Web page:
“The body is your temple. Keep it pure and clean for the soul to reside in” – B.K.S Lyengar
I’m the type of person who thinks about doing something, can picture it coming together in my mind, but when it comes to doing it I never actually follow through with the plan.
When I took a year off from school before starting grad school I made it one of my goals to start branching out more. Whether it be doing new activities or getting back into old ones, anything to keep me busy and help me feel fulfilled in my year off.
So I made a list of goals I want to accomplish in the next year and a half. (I’m someone who likes to keep lists.) So, I made this list and was ready to hop on the road to progression… until I realized I wasn’t.
Regardless of my idea to keep myself I realized I was still experiencing some setback. For a while I tried to ignore it because I thought it was my mind and anxiety following its normal route to negative thoughts. I soon realized it wasn’t just going to so away and I was actually deeply depressed. One day I could be feeling so happy, everything felt right, the sun would be shining, and me with a smile on my face. Then the day after I could lie in bed all day in complete darkness, crying over the smallest inconvenience life tossed my way that day.
I’ve dealt with mental health for a little while from my anxiety, but I’ve never had to go through something quite like this before. To be honest it can feel scary and overwhelming.
Finally I decided to ask myself this question, “Do I continue to let this completely take over my life?” The answer was no. I started finding ways to get my mind off my negative thoughts to help combat my depression in a healthy way.
One thing I wanted to focus on was reconnecting with both my mind and body. I wanted to get into a state where I could feel both calm and in control, something mental health doesn’t always allow you to do. During my senior year of college I impulsively signed up for a yoga class.
It turned out to be very beneficial to me and ended up being just what I needed to help get me through my final semester. When having assignments due left and right my stress was becoming overwhelming. Taking the yoga class and learning certain moves helped me relieve my stress and gave me a few methods to use to help myself achieve relaxation.
Here are my 5 favorite yoga poses to help ease both your mind and body and help you feel in control of your mental health.
1. Nadi Shodhana in Padmasana (Seated Lotus Pose)
Nadi Shodhana (Alternate nostril breathing) is a way to control your breathing and ensure that oxygen-rich blood gets to your brain.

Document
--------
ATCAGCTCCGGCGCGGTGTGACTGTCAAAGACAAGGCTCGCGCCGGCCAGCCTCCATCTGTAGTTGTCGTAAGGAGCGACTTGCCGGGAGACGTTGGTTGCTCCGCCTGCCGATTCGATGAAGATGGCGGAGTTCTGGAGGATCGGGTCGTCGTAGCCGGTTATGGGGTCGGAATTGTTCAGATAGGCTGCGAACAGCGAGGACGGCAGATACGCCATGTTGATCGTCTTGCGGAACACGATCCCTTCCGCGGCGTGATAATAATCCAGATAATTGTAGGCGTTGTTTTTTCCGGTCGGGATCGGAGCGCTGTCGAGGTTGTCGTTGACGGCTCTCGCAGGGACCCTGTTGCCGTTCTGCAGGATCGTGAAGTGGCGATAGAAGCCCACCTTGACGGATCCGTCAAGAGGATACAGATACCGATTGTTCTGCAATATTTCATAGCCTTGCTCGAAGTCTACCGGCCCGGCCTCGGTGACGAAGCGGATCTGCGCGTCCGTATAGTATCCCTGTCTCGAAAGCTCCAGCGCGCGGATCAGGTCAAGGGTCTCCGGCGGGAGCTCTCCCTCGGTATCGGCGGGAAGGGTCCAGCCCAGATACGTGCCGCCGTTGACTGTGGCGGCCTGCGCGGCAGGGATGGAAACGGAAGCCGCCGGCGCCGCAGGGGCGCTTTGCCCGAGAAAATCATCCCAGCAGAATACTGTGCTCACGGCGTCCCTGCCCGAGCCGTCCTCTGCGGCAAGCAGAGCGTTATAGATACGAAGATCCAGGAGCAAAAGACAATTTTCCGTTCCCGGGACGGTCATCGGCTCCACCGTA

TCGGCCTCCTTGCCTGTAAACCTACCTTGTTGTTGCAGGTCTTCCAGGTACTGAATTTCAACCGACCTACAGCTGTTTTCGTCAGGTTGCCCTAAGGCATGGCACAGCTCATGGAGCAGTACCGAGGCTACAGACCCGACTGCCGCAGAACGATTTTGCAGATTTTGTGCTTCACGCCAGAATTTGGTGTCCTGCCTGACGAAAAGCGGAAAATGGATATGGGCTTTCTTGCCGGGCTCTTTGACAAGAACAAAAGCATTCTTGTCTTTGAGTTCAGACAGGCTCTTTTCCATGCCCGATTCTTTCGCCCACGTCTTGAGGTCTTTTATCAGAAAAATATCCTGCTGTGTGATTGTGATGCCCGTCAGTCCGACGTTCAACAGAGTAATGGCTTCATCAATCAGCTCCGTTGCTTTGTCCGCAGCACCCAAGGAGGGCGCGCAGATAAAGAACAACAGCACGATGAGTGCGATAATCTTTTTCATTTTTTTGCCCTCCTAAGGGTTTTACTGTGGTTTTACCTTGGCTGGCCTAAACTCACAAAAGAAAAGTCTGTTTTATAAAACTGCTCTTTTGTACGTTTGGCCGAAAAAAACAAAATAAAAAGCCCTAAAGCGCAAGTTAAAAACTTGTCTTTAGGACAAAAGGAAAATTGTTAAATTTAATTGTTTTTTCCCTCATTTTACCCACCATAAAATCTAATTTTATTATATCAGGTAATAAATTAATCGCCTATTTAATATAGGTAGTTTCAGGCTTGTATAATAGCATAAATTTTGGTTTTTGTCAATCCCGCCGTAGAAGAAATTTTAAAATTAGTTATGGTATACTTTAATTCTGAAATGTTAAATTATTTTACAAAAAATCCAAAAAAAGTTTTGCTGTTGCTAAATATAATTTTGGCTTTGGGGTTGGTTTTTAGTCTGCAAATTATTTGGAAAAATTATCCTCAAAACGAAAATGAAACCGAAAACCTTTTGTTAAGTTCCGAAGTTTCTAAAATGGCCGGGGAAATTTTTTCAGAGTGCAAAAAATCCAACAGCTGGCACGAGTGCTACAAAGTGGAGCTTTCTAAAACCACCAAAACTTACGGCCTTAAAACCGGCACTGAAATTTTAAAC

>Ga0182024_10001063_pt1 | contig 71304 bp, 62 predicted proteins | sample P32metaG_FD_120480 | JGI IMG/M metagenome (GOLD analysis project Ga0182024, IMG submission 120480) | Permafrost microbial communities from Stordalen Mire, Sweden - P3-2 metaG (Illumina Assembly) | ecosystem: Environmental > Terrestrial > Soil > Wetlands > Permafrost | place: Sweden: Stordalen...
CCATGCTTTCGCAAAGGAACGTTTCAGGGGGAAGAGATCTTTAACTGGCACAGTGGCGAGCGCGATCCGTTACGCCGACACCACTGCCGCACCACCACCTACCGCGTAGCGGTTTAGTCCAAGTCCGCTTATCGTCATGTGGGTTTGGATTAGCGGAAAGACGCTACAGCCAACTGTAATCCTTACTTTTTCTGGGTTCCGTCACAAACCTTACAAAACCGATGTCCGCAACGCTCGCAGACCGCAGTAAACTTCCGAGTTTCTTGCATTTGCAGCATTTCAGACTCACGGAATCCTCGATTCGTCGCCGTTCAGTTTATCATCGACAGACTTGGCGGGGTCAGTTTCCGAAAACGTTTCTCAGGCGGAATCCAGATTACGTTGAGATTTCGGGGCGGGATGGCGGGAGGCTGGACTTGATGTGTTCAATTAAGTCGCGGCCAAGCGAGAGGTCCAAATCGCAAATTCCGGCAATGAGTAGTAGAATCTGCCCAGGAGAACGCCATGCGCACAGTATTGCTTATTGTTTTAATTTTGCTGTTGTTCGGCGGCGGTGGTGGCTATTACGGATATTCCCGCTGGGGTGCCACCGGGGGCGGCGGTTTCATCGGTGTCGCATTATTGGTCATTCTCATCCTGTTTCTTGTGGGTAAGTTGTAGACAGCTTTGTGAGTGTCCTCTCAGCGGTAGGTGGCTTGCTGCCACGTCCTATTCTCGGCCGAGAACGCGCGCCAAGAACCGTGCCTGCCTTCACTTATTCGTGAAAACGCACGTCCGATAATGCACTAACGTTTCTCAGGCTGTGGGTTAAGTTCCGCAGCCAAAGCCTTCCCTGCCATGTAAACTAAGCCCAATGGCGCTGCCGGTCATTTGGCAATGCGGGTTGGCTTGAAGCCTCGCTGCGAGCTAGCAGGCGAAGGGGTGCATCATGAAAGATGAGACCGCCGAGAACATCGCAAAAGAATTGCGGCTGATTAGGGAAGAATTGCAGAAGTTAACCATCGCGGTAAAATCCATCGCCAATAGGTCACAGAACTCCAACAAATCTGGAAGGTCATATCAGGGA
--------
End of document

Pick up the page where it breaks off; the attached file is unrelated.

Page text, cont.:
Sit in Padmasana, lotus, or any seated cross-legged position. Make sure your spine is tall. Start with your left hand facing up on your lap. Take your right hand and bring the index and middle fingers in between your eyebrows to rest there as a shelf. You will alternately close your right nostril with your thumb and your left nostril with the inside of your ring finger. At times you will hold both nostrils.
Begin by inhaling deeply through both nostrils and exhaling deeply through both. Then, hold the right nostril and inhale through the left only and count to two. Hold both nostrils closed and count to six. Let go of the right nostril only and count to four. Next, inhale through the right for two seconds, hold both for six seconds and exhale through the left for four seconds. Repeat the whole process for about two minutes.
2. Viparita Karani (Legs Up on the Wall Pose)
Start seated sideways to the wall with your knees bent. One hip should be touching the wall. Swing your legs vertically up onto the wall as you lie down on the floor. Place your rolled-up towel or bolster underneath your hips at the area of the sacrum. Allow your legs to extend completely upward with your toes facing the ceiling. Bring your arms out to the sides resting slightly below your shoulders. You can remain in this pose anywhere between 5 to 15 minutes.
3. Setu Bandha Sarvangasana (Bridge Pose)
Begin by lying on your back with your knees bent and feet flat on the floor. Your legs should be spread about hip-width apart. Make sure your feet are parallel and your arms are alongside you with the palms facing the floor. Press down on your palms, raise the pelvis upward, and squeeze your bottom. Hold the pose for 5 to 10 breaths. You can support your bridge pose with a yoga block. Place the block underneath the sacrum just above the tailbone. Allow your lower back to rest on the block.
This inverted posture will bring oxygen-rich blood to your brain, which has a calming effect.
4. Balasana (Child’s Pose)
This one is my personal favorite. Start by sitting on your heels. Bend forward with your arms outstretched and bring your torso to the mat. If your knees are bothersome, open them wide like a letter “V.” You can also wrap your arms alongside of you with the palms facing up. If this pose still isn’t comfortable, place a pillow underneath your torso to bring the floor closer to you. Child’s pose is a gentle inversion.
5. Supta Baddha Konasana (Reclining Bound Angle Pose)
Begin this pose in a seated position. Place a bolster or rolled up blanket behind your tailbone. Gently lie down on the blanket or bolster, and place your feet together with your knees open in a butterfly pose. If you need knee support, place your yoga blocks or pillows under each knee. Your arms can either be placed on your stomach or outstretched to the sides, allowing the heart and chest to be open.
Take some time out of your day to try out some of these poses. You will start to feel the connection between your body and mind start to develop in no time. Keeping up with healthy practices can make all the difference when trying to achieve a peaceful state.
Written by: Kirstie Devine
Edited by: Alexandra Haggerty